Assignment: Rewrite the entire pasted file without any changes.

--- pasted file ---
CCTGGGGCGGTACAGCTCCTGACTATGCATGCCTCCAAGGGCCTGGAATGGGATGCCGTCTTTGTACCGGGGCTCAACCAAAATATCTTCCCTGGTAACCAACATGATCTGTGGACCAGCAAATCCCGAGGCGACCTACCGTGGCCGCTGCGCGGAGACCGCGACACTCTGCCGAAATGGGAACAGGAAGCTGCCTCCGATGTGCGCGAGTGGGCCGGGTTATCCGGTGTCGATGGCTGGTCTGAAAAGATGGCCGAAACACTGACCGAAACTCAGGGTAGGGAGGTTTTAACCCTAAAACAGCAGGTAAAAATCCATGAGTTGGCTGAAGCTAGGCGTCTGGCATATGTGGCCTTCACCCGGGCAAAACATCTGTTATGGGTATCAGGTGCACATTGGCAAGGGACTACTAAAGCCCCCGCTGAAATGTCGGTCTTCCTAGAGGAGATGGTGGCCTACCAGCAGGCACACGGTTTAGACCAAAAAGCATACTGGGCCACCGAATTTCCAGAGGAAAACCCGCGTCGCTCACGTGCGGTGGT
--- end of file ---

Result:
CCTGGGGCGGTACAGCTCCTGACTATGCATGCCTCCAAGGGCCTGGAATGGGATGCCGTCTTTGTACCGGGGCTCAACCAAAATATCTTCCCTGGTAACCAACATGATCTGTGGACCAGCAAATCCCGAGGCGACCTACCGTGGCCGCTGCGCGGAGACCGCGACACTCTGCCGAAATGGGAACAGGAAGCTGCCTCCGATGTGCGCGAGTGGGCCGGGTTATCCGGTGTCGATGGCTGGTCTGAAAAGATGGCCGAAACACTGACCGAAACTCAGGGTAGGGAGGTTTTAACCCTAAAACAGCAGGTAAAAATCCATGAGTTGGCTGAAGCTAGGCGTCTGGCATATGTGGCCTTCACCCGGGCAAAACATCTGTTATGGGTATCAGGTGCACATTGGCAAGGGACTACTAAAGCCCCCGCTGAAATGTCGGTCTTCCTAGAGGAGATGGTGGCCTACCAGCAGGCACACGGTTTAGACCAAAAAGCATACTGGGCCACCGAATTTCCAGAGGAAAACCCGCGTCGCTCACGTGCGGTGGT